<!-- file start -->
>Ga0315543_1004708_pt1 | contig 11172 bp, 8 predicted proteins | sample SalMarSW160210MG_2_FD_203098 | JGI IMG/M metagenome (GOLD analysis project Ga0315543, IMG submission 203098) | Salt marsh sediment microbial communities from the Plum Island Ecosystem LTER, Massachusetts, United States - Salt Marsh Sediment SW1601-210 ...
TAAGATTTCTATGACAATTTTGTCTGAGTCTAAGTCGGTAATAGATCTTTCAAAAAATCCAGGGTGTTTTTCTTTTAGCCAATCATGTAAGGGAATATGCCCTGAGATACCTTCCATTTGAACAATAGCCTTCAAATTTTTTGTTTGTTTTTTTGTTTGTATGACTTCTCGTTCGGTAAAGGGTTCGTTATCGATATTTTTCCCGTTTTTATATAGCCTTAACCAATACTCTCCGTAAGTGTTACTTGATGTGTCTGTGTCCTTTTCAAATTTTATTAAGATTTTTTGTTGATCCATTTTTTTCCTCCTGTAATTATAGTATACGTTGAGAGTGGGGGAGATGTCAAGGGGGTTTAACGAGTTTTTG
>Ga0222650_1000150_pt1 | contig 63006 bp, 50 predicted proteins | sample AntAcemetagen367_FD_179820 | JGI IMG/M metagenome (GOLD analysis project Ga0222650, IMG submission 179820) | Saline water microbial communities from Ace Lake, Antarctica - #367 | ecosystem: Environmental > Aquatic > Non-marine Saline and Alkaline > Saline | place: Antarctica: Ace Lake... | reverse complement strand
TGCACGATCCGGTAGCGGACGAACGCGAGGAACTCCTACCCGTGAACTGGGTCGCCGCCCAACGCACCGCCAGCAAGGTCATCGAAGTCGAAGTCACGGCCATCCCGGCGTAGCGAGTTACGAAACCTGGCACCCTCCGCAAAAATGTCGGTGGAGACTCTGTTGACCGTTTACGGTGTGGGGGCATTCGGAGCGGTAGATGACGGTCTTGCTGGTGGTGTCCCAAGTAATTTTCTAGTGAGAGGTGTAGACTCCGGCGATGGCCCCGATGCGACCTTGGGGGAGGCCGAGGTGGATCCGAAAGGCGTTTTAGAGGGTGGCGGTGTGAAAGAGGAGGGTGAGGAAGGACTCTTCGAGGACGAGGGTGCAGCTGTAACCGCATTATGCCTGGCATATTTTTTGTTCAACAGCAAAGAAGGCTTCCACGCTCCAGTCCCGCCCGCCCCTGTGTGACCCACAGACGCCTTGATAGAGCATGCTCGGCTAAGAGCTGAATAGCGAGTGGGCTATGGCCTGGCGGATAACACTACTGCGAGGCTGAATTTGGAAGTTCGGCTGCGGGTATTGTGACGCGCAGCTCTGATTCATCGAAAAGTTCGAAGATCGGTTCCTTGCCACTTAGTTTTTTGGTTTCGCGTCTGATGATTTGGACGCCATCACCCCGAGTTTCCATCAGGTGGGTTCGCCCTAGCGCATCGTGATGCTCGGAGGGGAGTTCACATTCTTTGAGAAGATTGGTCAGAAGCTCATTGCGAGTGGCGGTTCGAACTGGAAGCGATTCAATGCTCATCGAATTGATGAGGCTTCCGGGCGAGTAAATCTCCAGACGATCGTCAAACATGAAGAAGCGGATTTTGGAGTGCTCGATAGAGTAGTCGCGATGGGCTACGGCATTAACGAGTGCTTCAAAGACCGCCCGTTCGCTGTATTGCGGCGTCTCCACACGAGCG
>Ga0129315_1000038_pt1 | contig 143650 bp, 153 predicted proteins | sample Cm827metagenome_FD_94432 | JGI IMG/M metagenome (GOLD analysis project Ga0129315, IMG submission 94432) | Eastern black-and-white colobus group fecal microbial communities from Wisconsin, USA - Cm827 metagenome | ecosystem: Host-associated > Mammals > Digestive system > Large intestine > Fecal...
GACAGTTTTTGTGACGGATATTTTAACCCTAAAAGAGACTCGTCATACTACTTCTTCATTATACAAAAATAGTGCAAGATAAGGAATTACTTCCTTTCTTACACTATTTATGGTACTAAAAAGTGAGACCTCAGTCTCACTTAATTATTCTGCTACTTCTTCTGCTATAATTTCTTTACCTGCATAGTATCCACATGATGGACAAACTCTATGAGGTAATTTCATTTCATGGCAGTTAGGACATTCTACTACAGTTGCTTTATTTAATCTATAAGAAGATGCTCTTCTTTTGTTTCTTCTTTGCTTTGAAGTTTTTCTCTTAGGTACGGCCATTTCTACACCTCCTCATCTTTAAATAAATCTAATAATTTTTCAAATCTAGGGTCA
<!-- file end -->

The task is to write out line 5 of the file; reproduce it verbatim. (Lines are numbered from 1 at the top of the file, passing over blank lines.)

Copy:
>Ga0129315_1000038_pt1 | contig 143650 bp, 153 predicted proteins | sample Cm827metagenome_FD_94432 | JGI IMG/M metagenome (GOLD analysis project Ga0129315, IMG submission 94432) | Eastern black-and-white colobus group fecal microbial communities from Wisconsin, USA - Cm827 metagenome | ecosystem: Host-associated > Mammals > Digestive system > Large intestine > Fecal...